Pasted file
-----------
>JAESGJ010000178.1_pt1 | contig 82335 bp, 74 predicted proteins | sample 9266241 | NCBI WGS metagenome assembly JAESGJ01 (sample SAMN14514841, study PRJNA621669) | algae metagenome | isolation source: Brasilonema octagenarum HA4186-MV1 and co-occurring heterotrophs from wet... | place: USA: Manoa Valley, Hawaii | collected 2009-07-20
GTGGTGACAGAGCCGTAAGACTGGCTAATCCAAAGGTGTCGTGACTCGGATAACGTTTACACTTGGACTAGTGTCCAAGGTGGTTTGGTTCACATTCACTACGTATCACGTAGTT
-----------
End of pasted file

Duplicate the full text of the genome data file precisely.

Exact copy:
>JAESGJ010000178.1_pt1 | contig 82335 bp, 74 predicted proteins | sample 9266241 | NCBI WGS metagenome assembly JAESGJ01 (sample SAMN14514841, study PRJNA621669) | algae metagenome | isolation source: Brasilonema octagenarum HA4186-MV1 and co-occurring heterotrophs from wet... | place: USA: Manoa Valley, Hawaii | collected 2009-07-20
GTGGTGACAGAGCCGTAAGACTGGCTAATCCAAAGGTGTCGTGACTCGGATAACGTTTACACTTGGACTAGTGTCCAAGGTGGTTTGGTTCACATTCACTACGTATCACGTAGTT